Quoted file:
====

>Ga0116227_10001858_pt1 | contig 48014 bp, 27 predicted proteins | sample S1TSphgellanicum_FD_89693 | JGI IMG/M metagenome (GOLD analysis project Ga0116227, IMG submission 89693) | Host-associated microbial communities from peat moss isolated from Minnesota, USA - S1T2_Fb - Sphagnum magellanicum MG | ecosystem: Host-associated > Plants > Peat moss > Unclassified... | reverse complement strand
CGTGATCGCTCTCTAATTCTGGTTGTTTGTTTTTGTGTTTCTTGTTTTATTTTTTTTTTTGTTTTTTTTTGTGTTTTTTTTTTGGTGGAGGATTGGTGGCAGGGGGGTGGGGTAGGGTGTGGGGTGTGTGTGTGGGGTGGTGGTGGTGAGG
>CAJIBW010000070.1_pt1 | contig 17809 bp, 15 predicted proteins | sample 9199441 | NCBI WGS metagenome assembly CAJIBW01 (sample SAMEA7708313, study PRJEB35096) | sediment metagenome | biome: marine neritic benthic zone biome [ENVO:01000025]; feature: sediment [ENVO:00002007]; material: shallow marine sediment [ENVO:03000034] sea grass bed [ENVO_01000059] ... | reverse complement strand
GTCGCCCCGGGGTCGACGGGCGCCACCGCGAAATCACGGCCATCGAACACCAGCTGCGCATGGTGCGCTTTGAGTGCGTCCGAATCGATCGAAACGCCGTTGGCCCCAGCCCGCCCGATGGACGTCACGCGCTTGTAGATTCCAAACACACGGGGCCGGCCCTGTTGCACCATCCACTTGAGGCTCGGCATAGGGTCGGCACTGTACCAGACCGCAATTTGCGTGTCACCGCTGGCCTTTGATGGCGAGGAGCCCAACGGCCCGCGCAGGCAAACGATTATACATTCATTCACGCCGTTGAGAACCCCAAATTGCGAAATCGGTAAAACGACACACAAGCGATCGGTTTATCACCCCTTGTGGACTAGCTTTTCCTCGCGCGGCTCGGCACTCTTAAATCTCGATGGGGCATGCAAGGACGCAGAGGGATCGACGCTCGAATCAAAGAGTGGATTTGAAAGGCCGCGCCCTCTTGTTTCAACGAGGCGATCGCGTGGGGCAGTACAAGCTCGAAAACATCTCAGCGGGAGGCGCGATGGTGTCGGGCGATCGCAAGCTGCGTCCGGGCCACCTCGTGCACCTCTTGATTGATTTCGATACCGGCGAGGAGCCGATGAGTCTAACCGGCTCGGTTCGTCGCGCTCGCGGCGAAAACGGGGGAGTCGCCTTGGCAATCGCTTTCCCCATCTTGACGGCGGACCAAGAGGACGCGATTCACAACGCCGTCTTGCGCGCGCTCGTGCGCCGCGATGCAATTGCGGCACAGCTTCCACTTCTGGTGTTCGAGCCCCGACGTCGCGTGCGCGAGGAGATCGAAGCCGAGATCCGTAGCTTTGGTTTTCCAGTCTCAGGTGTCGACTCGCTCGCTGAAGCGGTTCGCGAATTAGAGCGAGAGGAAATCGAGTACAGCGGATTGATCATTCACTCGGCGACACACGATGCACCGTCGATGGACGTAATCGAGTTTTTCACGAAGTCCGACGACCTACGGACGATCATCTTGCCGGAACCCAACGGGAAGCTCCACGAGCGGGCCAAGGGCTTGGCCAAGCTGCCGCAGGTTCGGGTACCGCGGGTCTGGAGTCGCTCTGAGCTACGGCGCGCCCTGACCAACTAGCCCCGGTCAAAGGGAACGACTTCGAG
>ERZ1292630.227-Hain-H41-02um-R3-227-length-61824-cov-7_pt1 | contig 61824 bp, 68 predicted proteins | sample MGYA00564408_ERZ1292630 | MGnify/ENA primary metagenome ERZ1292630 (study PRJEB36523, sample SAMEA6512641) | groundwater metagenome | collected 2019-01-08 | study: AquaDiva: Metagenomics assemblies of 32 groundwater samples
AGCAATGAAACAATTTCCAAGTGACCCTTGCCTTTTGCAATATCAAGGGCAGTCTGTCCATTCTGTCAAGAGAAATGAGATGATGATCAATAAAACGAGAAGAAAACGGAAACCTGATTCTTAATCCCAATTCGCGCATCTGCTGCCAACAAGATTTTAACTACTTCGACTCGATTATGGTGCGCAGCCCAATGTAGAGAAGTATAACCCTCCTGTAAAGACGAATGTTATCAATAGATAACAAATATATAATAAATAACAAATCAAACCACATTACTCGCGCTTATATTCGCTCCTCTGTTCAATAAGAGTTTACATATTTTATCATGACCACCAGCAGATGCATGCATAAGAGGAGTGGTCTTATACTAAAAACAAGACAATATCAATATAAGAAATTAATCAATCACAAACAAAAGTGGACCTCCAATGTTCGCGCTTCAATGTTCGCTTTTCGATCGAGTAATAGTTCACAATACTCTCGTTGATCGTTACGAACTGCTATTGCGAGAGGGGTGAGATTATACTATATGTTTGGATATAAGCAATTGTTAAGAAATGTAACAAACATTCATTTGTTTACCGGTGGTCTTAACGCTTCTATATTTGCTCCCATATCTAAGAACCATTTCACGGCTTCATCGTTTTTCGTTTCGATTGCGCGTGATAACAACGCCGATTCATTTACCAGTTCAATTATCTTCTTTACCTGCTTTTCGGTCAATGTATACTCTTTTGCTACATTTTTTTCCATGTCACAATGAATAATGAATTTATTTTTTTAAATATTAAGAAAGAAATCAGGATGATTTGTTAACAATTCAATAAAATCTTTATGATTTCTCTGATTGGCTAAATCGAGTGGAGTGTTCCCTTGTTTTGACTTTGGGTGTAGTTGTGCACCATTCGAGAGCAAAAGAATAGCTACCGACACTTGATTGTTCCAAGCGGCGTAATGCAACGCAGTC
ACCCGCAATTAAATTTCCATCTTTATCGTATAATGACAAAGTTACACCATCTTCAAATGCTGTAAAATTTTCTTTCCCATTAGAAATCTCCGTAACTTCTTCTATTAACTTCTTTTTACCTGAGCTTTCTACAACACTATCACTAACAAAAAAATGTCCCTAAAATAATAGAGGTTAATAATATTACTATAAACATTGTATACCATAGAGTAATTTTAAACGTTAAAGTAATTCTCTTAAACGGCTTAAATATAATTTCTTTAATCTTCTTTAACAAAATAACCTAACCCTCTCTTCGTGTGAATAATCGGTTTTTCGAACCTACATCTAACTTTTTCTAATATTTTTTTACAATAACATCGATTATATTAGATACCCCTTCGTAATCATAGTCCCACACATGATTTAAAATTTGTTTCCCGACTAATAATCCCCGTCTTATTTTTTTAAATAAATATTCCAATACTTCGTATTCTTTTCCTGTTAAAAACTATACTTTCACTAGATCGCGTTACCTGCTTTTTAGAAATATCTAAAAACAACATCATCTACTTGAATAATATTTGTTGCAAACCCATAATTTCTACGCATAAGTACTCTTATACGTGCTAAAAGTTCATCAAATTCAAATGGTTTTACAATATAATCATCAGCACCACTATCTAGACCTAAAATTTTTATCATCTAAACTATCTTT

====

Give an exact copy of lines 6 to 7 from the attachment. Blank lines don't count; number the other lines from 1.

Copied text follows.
AGCAATGAAACAATTTCCAAGTGACCCTTGCCTTTTGCAATATCAAGGGCAGTCTGTCCATTCTGTCAAGAGAAATGAGATGATGATCAATAAAACGAGAAGAAAACGGAAACCTGATTCTTAATCCCAATTCGCGCATCTGCTGCCAACAAGATTTTAACTACTTCGACTCGATTATGGTGCGCAGCCCAATGTAGAGAAGTATAACCCTCCTGTAAAGACGAATGTTATCAATAGATAACAAATATATAATAAATAACAAATCAAACCACATTACTCGCGCTTATATTCGCTCCTCTGTTCAATAAGAGTTTACATATTTTATCATGACCACCAGCAGATGCATGCATAAGAGGAGTGGTCTTATACTAAAAACAAGACAATATCAATATAAGAAATTAATCAATCACAAACAAAAGTGGACCTCCAATGTTCGCGCTTCAATGTTCGCTTTTCGATCGAGTAATAGTTCACAATACTCTCGTTGATCGTTACGAACTGCTATTGCGAGAGGGGTGAGATTATACTATATGTTTGGATATAAGCAATTGTTAAGAAATGTAACAAACATTCATTTGTTTACCGGTGGTCTTAACGCTTCTATATTTGCTCCCATATCTAAGAACCATTTCACGGCTTCATCGTTTTTCGTTTCGATTGCGCGTGATAACAACGCCGATTCATTTACCAGTTCAATTATCTTCTTTACCTGCTTTTCGGTCAATGTATACTCTTTTGCTACATTTTTTTCCATGTCACAATGAATAATGAATTTATTTTTTTAAATATTAAGAAAGAAATCAGGATGATTTGTTAACAATTCAATAAAATCTTTATGATTTCTCTGATTGGCTAAATCGAGTGGAGTGTTCCCTTGTTTTGACTTTGGGTGTAGTTGTGCACCATTCGAGAGCAAAAGAATAGCTACCGACACTTGATTGTTCCAAGCGGCGTAATGCAACGCAGTC
ACCCGCAATTAAATTTCCATCTTTATCGTATAATGACAAAGTTACACCATCTTCAAATGCTGTAAAATTTTCTTTCCCATTAGAAATCTCCGTAACTTCTTCTATTAACTTCTTTTTACCTGAGCTTTCTACAACACTATCACTAACAAAAAAATGTCCCTAAAATAATAGAGGTTAATAATATTACTATAAACATTGTATACCATAGAGTAATTTTAAACGTTAAAGTAATTCTCTTAAACGGCTTAAATATAATTTCTTTAATCTTCTTTAACAAAATAACCTAACCCTCTCTTCGTGTGAATAATCGGTTTTTCGAACCTACATCTAACTTTTTCTAATATTTTTTTACAATAACATCGATTATATTAGATACCCCTTCGTAATCATAGTCCCACACATGATTTAAAATTTGTTTCCCGACTAATAATCCCCGTCTTATTTTTTTAAATAAATATTCCAATACTTCGTATTCTTTTCCTGTTAAAAACTATACTTTCACTAGATCGCGTTACCTGCTTTTTAGAAATATCTAAAAACAACATCATCTACTTGAATAATATTTGTTGCAAACCCATAATTTCTACGCATAAGTACTCTTATACGTGCTAAAAGTTCATCAAATTCAAATGGTTTTACAATATAATCATCAGCACCACTATCTAGACCTAAAATTTTTATCATCTAAACTATCTTT